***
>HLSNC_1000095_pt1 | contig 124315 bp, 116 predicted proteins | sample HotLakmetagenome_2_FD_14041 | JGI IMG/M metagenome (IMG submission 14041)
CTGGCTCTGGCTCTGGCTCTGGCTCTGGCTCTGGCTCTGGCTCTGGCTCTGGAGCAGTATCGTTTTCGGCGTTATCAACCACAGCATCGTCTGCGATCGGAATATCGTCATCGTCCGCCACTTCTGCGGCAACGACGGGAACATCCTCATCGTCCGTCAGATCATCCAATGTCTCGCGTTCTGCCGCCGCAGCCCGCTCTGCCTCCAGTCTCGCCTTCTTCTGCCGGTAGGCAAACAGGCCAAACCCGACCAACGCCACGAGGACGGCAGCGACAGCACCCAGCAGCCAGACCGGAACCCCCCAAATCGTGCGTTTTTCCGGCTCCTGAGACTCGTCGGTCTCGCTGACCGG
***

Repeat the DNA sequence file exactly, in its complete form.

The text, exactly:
>HLSNC_1000095_pt1 | contig 124315 bp, 116 predicted proteins | sample HotLakmetagenome_2_FD_14041 | JGI IMG/M metagenome (IMG submission 14041)
CTGGCTCTGGCTCTGGCTCTGGCTCTGGCTCTGGCTCTGGCTCTGGCTCTGGAGCAGTATCGTTTTCGGCGTTATCAACCACAGCATCGTCTGCGATCGGAATATCGTCATCGTCCGCCACTTCTGCGGCAACGACGGGAACATCCTCATCGTCCGTCAGATCATCCAATGTCTCGCGTTCTGCCGCCGCAGCCCGCTCTGCCTCCAGTCTCGCCTTCTTCTGCCGGTAGGCAAACAGGCCAAACCCGACCAACGCCACGAGGACGGCAGCGACAGCACCCAGCAGCCAGACCGGAACCCCCCAAATCGTGCGTTTTTCCGGCTCCTGAGACTCGTCGGTCTCGCTGACCGG